Antonio Lucio Vivaldi (March 4, 1678 – July 28, 1741), nicknamed il Prete Rosso (“The Red Priest”), was a Venetian Baroque composer, priest, and famous virtuoso violinist. He was born and raised in the Republic of Venice. The Four Seasons, a popular series of four violin concerti, is his best-known work. His other compositions include over 500 instrumental concertos, sacred choral works and over 40 operas.
Many of his compositions were written for the female music ensemble of the Ospedale della Pietà, an orphanage for poor and illegitimate children where Vivaldi worked between 1703 and 1740. Vivaldi also had some success with stagings of his operas in Venice, Mantua and Vienna. After meeting the Emperor Charles VI, Vivaldi moved to Vienna hoping for preferment. The Emperor died soon after Vivaldi’s arrival, and the composer died a pauper, without a steady source of income.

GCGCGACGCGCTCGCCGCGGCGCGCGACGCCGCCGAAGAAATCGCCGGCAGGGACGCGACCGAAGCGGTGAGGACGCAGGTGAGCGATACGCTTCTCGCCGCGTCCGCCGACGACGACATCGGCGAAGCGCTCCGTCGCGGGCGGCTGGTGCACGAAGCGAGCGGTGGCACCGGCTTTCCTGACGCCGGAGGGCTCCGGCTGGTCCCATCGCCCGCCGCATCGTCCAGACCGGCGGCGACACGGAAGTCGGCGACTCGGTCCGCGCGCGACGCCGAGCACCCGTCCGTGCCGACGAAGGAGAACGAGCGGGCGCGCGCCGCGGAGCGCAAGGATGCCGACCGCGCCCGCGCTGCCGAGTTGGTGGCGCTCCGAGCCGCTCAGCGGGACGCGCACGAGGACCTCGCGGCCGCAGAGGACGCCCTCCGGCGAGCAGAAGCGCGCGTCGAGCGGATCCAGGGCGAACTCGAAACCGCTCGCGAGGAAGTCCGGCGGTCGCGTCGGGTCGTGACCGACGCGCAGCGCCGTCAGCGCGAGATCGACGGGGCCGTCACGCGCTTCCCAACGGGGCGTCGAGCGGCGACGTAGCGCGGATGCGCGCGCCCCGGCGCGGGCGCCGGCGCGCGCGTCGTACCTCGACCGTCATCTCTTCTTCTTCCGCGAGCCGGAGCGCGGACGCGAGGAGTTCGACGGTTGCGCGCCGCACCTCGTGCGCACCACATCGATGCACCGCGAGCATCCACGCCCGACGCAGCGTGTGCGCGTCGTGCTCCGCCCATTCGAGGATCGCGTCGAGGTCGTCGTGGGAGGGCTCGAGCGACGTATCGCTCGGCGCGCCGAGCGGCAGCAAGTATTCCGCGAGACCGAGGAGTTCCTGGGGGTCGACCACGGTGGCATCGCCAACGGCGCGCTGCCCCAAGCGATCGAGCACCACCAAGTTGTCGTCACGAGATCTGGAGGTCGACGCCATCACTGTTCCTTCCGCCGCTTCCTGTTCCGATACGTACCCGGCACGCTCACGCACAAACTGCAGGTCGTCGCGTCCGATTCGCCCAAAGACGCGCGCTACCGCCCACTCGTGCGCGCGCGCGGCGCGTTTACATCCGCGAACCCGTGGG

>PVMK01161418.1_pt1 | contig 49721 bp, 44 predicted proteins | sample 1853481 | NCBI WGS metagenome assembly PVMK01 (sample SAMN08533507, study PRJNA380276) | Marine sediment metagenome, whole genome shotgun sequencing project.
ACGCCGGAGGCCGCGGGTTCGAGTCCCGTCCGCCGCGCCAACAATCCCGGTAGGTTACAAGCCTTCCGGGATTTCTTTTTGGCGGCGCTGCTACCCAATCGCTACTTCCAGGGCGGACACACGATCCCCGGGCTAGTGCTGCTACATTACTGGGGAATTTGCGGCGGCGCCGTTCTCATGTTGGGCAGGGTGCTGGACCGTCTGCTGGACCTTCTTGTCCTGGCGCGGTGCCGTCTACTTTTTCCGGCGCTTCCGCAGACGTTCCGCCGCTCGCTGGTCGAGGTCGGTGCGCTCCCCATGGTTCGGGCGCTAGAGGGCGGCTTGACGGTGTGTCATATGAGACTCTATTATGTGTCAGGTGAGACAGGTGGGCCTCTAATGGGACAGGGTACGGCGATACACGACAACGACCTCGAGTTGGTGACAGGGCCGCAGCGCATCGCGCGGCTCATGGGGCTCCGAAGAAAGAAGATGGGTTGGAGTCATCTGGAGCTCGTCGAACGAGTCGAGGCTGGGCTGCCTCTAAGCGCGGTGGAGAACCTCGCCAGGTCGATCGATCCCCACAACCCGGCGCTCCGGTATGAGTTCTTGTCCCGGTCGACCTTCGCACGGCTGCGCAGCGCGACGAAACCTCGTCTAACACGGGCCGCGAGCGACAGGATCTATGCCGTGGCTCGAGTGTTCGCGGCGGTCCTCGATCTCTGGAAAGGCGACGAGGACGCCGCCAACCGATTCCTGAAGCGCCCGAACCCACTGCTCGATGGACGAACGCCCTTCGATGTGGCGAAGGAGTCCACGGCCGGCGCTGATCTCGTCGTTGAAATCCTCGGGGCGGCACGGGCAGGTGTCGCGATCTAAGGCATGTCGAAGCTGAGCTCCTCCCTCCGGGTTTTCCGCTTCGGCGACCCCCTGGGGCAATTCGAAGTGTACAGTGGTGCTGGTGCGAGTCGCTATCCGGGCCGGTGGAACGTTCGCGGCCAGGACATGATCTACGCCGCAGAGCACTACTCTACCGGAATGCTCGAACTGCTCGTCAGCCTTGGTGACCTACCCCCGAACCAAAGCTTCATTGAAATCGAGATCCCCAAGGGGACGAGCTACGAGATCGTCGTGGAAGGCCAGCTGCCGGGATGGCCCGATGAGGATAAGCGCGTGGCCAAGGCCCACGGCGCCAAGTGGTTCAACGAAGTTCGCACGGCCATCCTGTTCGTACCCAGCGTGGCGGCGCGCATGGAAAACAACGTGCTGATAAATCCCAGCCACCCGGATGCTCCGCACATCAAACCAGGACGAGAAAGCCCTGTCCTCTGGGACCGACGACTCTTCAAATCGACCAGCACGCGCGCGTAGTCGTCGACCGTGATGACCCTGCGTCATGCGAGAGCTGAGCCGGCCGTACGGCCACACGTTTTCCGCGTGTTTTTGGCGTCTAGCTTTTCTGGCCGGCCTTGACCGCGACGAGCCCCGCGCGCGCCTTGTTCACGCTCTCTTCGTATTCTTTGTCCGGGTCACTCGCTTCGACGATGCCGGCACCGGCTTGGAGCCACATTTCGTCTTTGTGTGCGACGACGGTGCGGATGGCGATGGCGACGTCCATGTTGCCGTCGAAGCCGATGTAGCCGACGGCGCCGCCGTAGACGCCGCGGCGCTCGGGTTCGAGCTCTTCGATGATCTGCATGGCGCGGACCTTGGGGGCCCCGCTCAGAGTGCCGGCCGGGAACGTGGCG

Well received during his lifetime, Vivaldi’s music went into a decline until it was rediscovered in the first half of the 20th century. Vivaldi’s music is popular with modern audiences.